THE Department of Science and Technology (DOST) launched recently a program that would mainstream traditional healers or albularyo in the medical field.
Jaime Montoya, executive director of the Philippine Council for Health Research and Development (PCHRD) of the DOST, said they have partnered with the Philippine Institute for Traditional and Alternative Healthcare (Pitah) for a P100-million, five-year survey and research to be able to give certification to the albularyo in 2016.
The partnership between PCHRD and Pitah, a unit of the Department of Health, started in 2012, according to Montoya.
“[There’s] a whole lot of what we call traditional specialties; we just have to go through them one by one.”
Montoya explained Pitah “is actually in charge of looking into and reviewing all the traditional modalities being used by ethnic communities both here and abroad.”
Besides those practicing hilot or massage therapy, Montoya said the program targets the albularyo who also uses herbs.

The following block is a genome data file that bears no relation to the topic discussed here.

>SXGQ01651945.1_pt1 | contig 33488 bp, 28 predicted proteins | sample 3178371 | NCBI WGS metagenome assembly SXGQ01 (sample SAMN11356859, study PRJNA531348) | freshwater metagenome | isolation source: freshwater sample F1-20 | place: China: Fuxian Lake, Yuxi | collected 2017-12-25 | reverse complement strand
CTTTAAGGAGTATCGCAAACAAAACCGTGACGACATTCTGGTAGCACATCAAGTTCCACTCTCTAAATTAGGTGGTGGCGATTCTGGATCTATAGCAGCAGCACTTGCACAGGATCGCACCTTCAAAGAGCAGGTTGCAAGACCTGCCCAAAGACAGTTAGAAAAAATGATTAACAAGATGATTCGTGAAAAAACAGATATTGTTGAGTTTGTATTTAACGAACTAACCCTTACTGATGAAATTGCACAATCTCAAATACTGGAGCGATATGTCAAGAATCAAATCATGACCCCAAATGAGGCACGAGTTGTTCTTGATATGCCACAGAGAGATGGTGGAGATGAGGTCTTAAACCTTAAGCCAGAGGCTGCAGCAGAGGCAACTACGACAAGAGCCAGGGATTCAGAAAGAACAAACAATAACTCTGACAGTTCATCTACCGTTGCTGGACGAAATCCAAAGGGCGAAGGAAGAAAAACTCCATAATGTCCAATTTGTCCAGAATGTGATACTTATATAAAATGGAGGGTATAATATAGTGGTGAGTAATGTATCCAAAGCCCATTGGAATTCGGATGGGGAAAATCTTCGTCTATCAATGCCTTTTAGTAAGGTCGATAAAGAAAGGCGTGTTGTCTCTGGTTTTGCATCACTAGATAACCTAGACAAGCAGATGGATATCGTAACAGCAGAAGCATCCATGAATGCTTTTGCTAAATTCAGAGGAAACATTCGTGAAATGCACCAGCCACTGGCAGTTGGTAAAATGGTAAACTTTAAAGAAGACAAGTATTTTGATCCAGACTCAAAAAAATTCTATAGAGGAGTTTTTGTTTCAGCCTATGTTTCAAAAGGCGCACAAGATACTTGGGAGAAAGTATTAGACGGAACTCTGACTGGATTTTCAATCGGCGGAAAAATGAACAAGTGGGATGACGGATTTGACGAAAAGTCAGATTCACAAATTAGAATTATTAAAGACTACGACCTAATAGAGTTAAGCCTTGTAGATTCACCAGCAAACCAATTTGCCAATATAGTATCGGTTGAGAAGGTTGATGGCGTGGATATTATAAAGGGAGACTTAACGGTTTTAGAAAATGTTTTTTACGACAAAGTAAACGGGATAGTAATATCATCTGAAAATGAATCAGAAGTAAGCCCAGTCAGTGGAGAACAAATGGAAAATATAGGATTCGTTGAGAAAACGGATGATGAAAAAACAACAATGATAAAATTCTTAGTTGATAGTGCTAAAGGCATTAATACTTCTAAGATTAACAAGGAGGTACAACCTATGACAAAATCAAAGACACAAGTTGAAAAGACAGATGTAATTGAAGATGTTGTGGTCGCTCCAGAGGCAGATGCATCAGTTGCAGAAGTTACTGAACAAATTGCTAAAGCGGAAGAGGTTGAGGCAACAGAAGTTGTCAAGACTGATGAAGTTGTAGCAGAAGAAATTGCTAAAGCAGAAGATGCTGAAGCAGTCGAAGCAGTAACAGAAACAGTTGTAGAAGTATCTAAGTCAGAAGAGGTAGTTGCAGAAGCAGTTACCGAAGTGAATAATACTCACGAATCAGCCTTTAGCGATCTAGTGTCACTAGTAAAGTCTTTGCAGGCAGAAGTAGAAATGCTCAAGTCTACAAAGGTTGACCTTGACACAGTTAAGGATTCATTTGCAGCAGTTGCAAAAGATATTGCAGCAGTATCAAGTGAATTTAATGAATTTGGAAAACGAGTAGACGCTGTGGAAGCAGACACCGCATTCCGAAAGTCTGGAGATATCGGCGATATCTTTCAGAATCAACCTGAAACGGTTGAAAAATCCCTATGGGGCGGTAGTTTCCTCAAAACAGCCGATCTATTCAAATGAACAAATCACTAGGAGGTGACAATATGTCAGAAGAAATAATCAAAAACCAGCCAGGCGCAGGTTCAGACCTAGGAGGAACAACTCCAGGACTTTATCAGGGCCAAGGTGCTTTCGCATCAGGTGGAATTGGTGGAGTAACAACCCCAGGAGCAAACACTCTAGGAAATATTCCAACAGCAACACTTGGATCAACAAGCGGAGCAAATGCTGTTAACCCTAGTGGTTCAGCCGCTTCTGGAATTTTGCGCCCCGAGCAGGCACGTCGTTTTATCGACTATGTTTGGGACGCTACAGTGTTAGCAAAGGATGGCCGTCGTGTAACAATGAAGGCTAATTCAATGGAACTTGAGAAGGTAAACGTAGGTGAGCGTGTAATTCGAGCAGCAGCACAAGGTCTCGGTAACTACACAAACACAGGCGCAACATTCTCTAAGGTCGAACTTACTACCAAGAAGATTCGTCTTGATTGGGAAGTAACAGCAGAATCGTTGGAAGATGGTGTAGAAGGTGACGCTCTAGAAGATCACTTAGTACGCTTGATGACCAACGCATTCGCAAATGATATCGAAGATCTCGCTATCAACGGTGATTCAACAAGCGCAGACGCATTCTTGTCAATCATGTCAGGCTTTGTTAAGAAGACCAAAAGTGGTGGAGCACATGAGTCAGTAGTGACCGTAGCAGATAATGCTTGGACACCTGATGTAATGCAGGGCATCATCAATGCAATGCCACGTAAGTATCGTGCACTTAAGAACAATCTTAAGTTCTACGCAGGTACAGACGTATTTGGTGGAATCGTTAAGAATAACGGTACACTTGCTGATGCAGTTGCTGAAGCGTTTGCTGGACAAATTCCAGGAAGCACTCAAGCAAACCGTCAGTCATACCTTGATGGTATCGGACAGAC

This practice of using herbs may have a scientific basis, that’s what we are subjecting to further study, Montoya told reporters during the Global Forum 2015 for Health Solutions for the World in Pasay City.
“Some successful herbs became drugs eventually, like lagundi, sambong and herba buena. Herbs derived from traditional health practitioners in the different communities in the Philippines. So, there is worth in what they are doing, and this is part of the traditional knowledge digital library that we are setting up. We are actually looking at all the traditional practices from north to south of all ethnic communities.”
Montoya added researchers are combing the country from north to south to document traditional medicine and practices that are being done in the different ethnic communities in the Philippines.
“And I won’t be surprised if the finding that we will be deriving from this survey will be the basis for some future drugs, or medicine that we can launch in the future.”
Partial results of the survey revealed the practice of albularyo is now part of a “dying profession” because of the onslaught of Western medicine.
“The only reason they are still here is that in the far-flung areas, in the marginal communities, we don’t actually have conventional doctors there.”